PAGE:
Ah, holidays. Full of sunny days, salty hair, sticky fingers and sunsets.
But when you’re planning your getaway to Bali or Thailand, is preventing crime at the top of your to-do list? If not, maybe it should be.
According to new research from Southern Cross Travel Insurance, more than half of Aussie travellers are victims of crime on holiday.
The study found 60 percent of Australians have been exposed to crime on their travels, and 13 percent have avoided popular holiday destinations due to their 'scammy' reputations.
Craig Morrison, CEO of Southern Cross Travel Insurance, said the relaxation associated with holidays make people more vulnerable to crime.
“For the large majority of Aussies who travel, holidays are an opportunity to experience new cultures, have fun and unwind. As the research shows, crime can and does happen on holiday, a time when too many let their guard down,” he said.
However, Jennie Small, Senior Lecturer in Tourist Behaviour at the University of Technology Business School, said while this issue is definitely a concern, a lot of the so called ‘crimes’ -- such as getting in an unlicenced taxi or being shortchanged at the market -- are just a part of the experience.
“I think perhaps people are just being a little but precious and don’t realise this is just the nature of travel,” she said.
According to the report, Indonesia is the prime hot-spot for tourist crime, followed by Thailand, the United States, Hong Kong, China and Fiji.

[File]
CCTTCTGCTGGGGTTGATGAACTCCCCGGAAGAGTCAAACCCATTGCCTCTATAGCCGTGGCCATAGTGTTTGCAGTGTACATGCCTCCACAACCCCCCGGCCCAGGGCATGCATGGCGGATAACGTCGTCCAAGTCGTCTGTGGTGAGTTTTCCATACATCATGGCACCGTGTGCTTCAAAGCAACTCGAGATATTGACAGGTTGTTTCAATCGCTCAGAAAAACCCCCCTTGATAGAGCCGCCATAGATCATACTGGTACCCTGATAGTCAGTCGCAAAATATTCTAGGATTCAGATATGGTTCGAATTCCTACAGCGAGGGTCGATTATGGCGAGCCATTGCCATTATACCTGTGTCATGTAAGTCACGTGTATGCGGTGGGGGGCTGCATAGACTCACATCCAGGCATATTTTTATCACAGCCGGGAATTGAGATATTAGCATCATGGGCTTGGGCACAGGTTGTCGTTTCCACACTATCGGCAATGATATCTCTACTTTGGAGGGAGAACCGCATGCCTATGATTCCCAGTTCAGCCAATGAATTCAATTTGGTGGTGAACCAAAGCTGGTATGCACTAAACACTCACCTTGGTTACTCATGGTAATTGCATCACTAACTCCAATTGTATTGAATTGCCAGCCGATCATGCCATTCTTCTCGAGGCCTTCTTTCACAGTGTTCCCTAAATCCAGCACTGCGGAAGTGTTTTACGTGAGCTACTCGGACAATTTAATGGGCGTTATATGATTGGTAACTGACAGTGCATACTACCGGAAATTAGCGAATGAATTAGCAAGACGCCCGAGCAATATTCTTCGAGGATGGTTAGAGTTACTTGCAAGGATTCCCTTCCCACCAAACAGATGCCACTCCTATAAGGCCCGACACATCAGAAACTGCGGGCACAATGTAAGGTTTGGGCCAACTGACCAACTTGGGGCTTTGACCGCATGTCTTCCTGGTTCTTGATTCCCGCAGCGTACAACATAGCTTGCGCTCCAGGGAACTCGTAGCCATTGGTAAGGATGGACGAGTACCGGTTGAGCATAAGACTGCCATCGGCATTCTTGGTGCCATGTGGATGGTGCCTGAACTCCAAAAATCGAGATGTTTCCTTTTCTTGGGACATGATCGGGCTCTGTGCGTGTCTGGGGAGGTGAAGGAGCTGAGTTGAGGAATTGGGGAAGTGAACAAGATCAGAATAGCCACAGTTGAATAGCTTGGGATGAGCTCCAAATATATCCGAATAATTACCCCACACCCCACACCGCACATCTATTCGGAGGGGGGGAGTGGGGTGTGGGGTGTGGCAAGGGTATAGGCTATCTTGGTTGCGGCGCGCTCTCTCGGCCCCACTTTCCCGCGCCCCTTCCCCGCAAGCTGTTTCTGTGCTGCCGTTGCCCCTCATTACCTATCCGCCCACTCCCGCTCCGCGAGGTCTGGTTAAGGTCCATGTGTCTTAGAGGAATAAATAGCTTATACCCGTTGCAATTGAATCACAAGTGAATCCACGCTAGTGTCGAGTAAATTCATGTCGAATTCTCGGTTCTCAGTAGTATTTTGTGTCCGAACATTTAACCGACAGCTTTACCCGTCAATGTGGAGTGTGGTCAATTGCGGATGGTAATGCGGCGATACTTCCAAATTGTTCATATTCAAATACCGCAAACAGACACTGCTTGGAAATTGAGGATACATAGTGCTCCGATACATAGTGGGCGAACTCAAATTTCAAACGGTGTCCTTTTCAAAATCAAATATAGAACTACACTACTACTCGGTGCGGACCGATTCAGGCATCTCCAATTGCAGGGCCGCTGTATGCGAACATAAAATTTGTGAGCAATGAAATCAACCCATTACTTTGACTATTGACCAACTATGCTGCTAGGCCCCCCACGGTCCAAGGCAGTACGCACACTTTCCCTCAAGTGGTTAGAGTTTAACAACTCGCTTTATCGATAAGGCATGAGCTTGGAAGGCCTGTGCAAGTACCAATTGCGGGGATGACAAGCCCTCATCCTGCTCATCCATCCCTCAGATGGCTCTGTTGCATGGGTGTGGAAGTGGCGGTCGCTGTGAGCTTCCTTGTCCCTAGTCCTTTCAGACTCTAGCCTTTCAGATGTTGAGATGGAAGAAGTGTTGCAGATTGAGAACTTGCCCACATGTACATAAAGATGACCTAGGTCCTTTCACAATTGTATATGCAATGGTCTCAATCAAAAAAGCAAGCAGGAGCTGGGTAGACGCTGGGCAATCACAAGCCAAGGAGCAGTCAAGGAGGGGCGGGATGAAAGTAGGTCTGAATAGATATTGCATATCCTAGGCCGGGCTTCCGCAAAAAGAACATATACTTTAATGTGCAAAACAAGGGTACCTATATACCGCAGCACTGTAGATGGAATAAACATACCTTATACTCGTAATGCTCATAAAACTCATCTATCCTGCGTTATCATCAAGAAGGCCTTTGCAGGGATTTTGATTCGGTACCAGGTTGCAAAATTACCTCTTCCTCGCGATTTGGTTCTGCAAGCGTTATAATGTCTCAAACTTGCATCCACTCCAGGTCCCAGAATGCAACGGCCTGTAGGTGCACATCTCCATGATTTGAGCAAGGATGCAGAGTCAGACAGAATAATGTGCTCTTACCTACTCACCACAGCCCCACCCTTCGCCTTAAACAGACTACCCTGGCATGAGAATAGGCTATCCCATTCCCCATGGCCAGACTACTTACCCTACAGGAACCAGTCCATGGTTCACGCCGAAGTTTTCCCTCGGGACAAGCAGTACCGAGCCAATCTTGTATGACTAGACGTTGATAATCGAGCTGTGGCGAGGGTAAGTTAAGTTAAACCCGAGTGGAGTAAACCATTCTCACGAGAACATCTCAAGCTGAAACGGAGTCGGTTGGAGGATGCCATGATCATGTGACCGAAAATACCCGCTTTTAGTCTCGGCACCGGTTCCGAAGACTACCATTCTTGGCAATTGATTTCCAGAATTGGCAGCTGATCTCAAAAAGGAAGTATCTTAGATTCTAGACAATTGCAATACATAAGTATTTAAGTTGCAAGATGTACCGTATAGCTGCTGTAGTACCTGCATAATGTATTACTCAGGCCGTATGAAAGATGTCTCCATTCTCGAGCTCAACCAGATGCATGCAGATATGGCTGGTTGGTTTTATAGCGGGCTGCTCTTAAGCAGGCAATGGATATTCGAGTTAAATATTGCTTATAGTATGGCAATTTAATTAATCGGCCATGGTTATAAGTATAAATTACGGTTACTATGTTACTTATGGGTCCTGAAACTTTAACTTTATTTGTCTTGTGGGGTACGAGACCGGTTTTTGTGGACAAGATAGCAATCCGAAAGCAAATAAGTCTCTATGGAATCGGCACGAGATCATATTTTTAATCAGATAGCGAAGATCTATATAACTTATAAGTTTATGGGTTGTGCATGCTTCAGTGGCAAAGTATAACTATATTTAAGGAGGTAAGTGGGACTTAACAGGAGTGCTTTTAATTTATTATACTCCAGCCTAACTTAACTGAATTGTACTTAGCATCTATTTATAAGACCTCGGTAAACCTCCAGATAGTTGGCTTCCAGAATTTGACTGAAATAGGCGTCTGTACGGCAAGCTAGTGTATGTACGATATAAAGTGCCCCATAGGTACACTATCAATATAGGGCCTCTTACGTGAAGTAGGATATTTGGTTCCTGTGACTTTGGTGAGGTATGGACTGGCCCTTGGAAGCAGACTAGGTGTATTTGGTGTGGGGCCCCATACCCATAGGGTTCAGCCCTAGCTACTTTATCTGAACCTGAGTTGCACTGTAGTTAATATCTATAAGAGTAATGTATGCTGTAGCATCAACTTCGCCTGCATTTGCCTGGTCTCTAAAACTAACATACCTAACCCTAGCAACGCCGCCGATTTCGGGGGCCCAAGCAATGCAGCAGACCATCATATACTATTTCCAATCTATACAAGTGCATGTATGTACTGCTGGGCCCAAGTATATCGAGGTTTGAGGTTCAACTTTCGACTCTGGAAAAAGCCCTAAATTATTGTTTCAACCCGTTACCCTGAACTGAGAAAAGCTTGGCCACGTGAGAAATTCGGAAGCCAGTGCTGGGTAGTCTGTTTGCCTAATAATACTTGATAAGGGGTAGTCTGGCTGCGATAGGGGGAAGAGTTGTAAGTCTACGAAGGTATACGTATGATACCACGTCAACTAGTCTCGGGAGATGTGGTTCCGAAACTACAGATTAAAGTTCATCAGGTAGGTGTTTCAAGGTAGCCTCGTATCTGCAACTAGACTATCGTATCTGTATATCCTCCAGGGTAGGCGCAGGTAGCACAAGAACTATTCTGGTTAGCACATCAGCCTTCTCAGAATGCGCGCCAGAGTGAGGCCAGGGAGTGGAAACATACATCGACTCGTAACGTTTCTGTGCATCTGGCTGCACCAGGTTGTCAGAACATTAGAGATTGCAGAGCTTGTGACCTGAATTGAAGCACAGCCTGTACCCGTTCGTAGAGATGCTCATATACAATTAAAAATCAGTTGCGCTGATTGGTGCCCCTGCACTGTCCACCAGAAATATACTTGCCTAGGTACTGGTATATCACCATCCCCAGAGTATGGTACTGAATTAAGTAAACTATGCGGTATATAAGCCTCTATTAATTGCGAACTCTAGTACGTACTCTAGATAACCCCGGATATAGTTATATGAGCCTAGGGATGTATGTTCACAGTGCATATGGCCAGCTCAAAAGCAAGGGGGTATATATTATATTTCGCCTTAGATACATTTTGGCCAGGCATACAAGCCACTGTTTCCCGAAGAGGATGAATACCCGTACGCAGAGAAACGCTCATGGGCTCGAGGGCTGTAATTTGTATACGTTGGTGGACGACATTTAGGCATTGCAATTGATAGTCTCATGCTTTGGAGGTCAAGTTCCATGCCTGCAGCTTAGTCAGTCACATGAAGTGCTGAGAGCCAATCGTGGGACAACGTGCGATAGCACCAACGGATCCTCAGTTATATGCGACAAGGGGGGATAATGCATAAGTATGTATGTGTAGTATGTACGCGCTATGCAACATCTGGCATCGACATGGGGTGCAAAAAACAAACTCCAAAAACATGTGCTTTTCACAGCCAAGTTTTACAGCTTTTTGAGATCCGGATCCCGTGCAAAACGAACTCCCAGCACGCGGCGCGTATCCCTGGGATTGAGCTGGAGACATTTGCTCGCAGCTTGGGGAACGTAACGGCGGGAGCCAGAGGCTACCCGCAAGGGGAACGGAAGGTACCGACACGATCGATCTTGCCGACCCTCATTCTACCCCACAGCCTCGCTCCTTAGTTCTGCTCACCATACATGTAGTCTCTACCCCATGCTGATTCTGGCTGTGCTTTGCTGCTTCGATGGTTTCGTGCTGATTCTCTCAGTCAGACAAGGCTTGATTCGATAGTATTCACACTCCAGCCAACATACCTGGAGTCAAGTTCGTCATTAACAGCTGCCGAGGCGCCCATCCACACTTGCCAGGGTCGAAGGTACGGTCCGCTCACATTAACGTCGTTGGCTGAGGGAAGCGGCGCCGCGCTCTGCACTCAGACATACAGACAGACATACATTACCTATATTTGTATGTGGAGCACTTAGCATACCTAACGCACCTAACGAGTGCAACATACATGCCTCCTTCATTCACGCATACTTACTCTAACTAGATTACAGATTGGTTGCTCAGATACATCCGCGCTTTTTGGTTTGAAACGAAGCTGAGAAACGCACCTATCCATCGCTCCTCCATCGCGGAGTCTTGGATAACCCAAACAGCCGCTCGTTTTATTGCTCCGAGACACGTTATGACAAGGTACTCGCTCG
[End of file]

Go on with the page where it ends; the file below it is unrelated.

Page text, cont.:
It also found travellers most commonly experience theft, dishonesty and untrustworthy services such as unlicenced taxis, dodgy currency conversion or bankcard fraud.
Small said crime rates are increasing for a wide range of reasons; overcrowded tourist areas mean there are more potential victims, people are travelling to less developed countries where incomes are low, and people regularly wander around with expensive items like cameras and phones on full display.
She also said the shifting nature of travel means people see holidays as an extension of real life, rather than a different, dangerous adventure.
“Travel used to require a lot of effort, and now people can make a booking so easily, which means travel has become more part of the everyday, it’s not seen as something different and dangerous,” she said.
“They see it as life at home but in Bali, without acknowledging the different culture, different lifestyle, discrepancies in wealth.”
So how can you avoid finding yourself in the middle of Bangkok sans passport and cash?
Morrison recommends carrying a travel money belt instead of a backpack so you’ll be less of a target for pickpockets, leaving behind any expensive items that attract attention and exercising the same caution you would at home.
He also suggests being mindful of distractions -- such as kids trying to sell items or people telling you there's something in your hair or on your top -- and where you leave your items, especially your passport.